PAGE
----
The current crisis complicates politics for the simple reason that no side feels that it has lost. This isn't a win-win, all sides are smug, their ambitions are stoked, and they are even more unwilling to make any concessions.
This has actually been a problem right since the 12-point deal. The king got dumped. But besides that, no actor has had to relent on its fundamental interest and offer concessions.
The army, after a temporary cooling-off period, was rehabilitated and its privileges protected. For GPK, April 2006 was a moment to take over the state apparatus and keep the seat warm for his daughter while protecting the interests of the NC class base. The Maoists saw the entire process, and the polls, as a tactical victory on way to total state control.
In the last fortnight, the positions are even more retrenched. The army's political role and links and divisions may have been exposed, but the generals feel they have won a huge victory and will be even less amenable to civilian control. The Maoists may not have succeeded in throwing out Katawal, but they feel they have won a moral victory by resigning and are complacent that the political stalemate cannot be resolved without them.
UML and MJF think this is their chance to lead the government. And NC is already thrilled at the windfall from ministries it will get to control.
It is a striking paradox that at a time when there is a sense of crisis, all political actors actually think they have won, the others have lost and can be weakened further.
Translate this mood into negotiations on government formation. The UML is hoping to get rewarded for foiling Maoist plans on army. The NC is happy to see the left take on the ultra-left. Other key players feel that the Maoists have got a bloody nose and should be kept out in the opposition, even as efforts to provoke, weaken, and divide them take root.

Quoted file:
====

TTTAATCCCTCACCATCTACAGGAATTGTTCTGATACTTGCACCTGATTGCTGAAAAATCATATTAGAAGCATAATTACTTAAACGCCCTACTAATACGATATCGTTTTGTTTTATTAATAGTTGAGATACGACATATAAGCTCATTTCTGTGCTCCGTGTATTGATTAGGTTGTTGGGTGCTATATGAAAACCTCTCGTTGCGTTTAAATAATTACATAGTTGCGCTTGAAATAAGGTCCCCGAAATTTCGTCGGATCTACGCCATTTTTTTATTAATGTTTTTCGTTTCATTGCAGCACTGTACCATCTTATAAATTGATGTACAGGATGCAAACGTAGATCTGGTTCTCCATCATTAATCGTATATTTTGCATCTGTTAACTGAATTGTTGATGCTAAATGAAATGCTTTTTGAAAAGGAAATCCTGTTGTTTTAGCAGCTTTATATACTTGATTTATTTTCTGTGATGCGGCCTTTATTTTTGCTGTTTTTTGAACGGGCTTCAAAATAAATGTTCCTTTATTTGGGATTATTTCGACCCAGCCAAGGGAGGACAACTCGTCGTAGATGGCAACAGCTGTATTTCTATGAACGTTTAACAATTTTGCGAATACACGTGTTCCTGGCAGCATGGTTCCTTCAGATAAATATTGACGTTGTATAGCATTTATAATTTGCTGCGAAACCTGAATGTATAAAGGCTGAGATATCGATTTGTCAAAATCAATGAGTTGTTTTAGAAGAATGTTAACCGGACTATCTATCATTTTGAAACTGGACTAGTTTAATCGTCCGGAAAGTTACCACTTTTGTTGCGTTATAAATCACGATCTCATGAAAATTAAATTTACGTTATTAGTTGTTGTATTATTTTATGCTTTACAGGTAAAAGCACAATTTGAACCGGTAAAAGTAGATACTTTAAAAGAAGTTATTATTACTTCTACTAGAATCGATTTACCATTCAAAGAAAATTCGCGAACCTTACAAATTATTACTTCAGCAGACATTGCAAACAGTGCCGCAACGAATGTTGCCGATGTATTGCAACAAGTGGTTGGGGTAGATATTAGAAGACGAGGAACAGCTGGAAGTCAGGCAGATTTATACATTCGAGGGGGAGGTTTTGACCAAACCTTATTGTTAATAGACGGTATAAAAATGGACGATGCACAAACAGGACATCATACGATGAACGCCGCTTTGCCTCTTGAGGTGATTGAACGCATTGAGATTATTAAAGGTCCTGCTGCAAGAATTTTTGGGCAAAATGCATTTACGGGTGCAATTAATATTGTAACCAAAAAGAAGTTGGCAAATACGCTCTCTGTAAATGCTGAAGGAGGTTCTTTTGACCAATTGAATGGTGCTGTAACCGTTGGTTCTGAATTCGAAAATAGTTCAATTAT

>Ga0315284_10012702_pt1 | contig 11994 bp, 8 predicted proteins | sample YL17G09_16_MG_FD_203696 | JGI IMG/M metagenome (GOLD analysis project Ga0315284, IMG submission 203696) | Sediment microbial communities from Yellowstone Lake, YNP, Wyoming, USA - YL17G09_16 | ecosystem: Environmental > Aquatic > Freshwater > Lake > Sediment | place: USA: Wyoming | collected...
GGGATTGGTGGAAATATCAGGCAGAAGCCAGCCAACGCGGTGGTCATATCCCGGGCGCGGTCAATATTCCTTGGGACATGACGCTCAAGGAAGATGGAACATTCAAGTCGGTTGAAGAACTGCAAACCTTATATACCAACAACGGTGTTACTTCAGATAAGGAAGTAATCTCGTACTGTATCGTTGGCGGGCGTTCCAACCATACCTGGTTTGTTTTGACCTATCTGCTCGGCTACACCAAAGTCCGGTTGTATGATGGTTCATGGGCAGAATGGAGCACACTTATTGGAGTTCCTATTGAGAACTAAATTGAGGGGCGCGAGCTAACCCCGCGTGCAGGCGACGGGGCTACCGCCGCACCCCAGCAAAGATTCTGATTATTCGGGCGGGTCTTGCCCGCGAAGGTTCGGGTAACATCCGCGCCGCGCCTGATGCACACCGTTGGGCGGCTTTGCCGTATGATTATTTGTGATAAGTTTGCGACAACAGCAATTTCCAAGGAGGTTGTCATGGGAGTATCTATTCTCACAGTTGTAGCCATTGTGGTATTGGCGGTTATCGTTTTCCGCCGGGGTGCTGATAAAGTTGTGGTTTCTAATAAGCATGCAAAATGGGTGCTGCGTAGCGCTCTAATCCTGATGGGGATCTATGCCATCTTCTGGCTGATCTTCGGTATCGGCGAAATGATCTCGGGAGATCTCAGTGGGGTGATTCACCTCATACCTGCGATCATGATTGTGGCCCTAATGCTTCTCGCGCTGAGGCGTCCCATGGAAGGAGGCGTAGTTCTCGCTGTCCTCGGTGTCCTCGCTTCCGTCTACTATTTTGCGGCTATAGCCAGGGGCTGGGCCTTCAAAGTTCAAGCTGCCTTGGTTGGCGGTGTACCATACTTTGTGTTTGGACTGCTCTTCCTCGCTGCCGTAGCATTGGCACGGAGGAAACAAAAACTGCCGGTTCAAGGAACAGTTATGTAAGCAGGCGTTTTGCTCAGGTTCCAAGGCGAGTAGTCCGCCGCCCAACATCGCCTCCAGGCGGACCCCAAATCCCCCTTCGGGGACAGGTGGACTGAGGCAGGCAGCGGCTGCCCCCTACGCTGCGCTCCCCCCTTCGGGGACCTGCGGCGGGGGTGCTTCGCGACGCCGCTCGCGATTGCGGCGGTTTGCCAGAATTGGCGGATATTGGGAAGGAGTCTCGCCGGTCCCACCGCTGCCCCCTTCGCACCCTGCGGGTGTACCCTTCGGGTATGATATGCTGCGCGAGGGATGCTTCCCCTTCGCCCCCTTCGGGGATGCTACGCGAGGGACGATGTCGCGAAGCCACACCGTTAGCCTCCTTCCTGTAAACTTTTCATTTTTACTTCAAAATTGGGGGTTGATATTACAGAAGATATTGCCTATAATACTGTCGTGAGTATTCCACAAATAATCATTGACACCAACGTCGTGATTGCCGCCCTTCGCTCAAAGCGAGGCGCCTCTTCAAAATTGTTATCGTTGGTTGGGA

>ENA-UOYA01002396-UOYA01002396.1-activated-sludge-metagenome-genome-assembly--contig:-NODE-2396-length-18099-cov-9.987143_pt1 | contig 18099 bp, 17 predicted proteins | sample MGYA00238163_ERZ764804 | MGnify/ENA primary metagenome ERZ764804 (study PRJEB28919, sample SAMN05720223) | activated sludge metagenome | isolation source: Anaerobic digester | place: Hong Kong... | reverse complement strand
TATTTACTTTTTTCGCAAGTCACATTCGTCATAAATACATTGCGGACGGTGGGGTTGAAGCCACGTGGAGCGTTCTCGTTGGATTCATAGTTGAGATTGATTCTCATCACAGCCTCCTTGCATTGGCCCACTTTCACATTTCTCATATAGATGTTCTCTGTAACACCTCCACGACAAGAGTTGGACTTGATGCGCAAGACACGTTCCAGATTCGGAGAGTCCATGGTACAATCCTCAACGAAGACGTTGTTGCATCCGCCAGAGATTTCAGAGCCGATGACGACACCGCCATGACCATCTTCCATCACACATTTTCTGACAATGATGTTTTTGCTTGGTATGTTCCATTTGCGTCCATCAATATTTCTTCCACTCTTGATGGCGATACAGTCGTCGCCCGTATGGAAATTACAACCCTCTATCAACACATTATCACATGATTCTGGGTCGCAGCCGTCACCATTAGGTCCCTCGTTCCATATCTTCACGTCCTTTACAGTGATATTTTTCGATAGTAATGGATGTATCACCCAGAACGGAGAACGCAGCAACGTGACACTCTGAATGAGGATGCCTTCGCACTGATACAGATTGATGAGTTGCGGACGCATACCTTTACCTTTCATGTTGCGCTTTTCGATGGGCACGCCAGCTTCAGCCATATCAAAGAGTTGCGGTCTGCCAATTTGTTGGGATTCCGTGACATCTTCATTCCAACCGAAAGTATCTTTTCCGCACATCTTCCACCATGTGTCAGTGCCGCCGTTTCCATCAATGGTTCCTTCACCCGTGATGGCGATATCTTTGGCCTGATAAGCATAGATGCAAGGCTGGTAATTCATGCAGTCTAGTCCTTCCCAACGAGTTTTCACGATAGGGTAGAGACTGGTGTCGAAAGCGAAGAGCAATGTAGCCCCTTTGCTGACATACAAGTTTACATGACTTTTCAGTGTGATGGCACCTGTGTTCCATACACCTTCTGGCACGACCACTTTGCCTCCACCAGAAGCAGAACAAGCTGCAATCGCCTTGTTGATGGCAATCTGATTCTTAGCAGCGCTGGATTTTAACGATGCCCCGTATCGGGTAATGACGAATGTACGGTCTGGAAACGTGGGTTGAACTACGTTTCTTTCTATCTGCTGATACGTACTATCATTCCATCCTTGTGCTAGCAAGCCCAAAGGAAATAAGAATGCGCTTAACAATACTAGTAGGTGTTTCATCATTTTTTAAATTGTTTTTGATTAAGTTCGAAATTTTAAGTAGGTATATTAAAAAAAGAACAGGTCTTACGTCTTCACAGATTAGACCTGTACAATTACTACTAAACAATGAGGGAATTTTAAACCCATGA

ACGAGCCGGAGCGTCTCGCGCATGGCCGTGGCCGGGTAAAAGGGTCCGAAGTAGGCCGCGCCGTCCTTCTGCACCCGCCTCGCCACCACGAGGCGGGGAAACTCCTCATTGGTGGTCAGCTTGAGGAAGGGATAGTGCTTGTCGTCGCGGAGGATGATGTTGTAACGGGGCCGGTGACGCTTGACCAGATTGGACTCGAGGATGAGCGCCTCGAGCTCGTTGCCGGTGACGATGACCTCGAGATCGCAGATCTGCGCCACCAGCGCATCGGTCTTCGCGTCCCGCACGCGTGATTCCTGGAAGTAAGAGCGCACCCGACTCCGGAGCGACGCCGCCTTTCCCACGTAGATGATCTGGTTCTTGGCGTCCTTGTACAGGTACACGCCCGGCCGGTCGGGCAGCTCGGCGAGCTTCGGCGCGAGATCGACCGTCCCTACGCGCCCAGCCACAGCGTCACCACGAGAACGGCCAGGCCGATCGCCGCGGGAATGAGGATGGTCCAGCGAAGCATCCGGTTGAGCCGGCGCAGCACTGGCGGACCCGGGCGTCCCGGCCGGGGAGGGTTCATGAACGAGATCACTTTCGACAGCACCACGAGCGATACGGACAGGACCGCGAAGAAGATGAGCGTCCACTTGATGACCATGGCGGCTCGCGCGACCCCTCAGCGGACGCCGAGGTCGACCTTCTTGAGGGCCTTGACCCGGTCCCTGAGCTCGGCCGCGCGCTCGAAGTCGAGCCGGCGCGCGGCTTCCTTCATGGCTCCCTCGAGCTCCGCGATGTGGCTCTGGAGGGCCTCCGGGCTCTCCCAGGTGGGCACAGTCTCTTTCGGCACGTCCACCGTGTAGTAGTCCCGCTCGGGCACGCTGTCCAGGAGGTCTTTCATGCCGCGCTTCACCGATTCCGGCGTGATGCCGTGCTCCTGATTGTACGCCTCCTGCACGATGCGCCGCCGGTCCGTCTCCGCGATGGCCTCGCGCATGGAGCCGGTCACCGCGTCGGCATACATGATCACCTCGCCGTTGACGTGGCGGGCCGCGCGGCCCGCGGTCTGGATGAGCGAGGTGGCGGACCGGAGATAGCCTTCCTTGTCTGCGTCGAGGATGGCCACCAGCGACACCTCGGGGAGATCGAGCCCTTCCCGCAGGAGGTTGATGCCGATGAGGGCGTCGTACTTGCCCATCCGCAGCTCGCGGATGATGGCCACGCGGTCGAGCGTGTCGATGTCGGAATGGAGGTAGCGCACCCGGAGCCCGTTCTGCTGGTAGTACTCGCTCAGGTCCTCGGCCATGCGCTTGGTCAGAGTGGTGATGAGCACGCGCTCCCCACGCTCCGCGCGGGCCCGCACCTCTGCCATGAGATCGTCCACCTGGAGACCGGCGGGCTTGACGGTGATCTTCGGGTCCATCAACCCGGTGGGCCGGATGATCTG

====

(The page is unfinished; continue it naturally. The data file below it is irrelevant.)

After three days of playing victim, the Maoists are back in the game to form the government. The resources and patronage dispensation opportunities are just too tempting. They have told Upendra Yadav, finally back from his holiday, that they may possibly back him as PM while retaining control from outside.
The 'we have not lost' sentiment impacts on integration, too. The Nepal Army has become more secure because it now knows for sure that India will not allow a Maoist takeover of the army. This confidence could either encourage them to become more open to integration, or it could make them adopt an even more hardline stand opposing it. After the video tape revelations, the latter seems more likely. Lack of progress on integration will split the Maoist leadership and weaken them.
The Maoists have become even more acutely aware of the need for integration as a means to take control of the army. Even though it is difficult to see how others can ever accept unit-wise entry with space in the command structure, the Maoists will not give up on that plan easily.
They may prefer to continue the cantonment arrangement than, in their terminology, 'surrender' their cadre to the army as fodder. As the resignation showed, they are playing a long-term game.
This is not to say that if there was a clear winner or loser in the recent crisis, things would have been simpler. On the contrary, it would have invited a conflict: either an army reaction of some sort or Maoist dogmatists pushing their adventurism.
Nepal's political dynamics, and socio-economic structure, dictates that there has to be a multi-class compact. There is no short cut to reconciling myriad interests. That was the sprit of the peace process which has got waylaid with the latest crisis.
The Maoists would do well to realise this and curtail their excessive ambitions. PKD should use this moment of enormous popularity within the party to drive home the need for consensus. The other parties would do themselves a great favour by not letting fear and insecurity dictate all their actions. They will also need to be prepared to give up some key interests and privileges.
Unlikely as it is, this is the best-case scenario one can hope from last week's drama.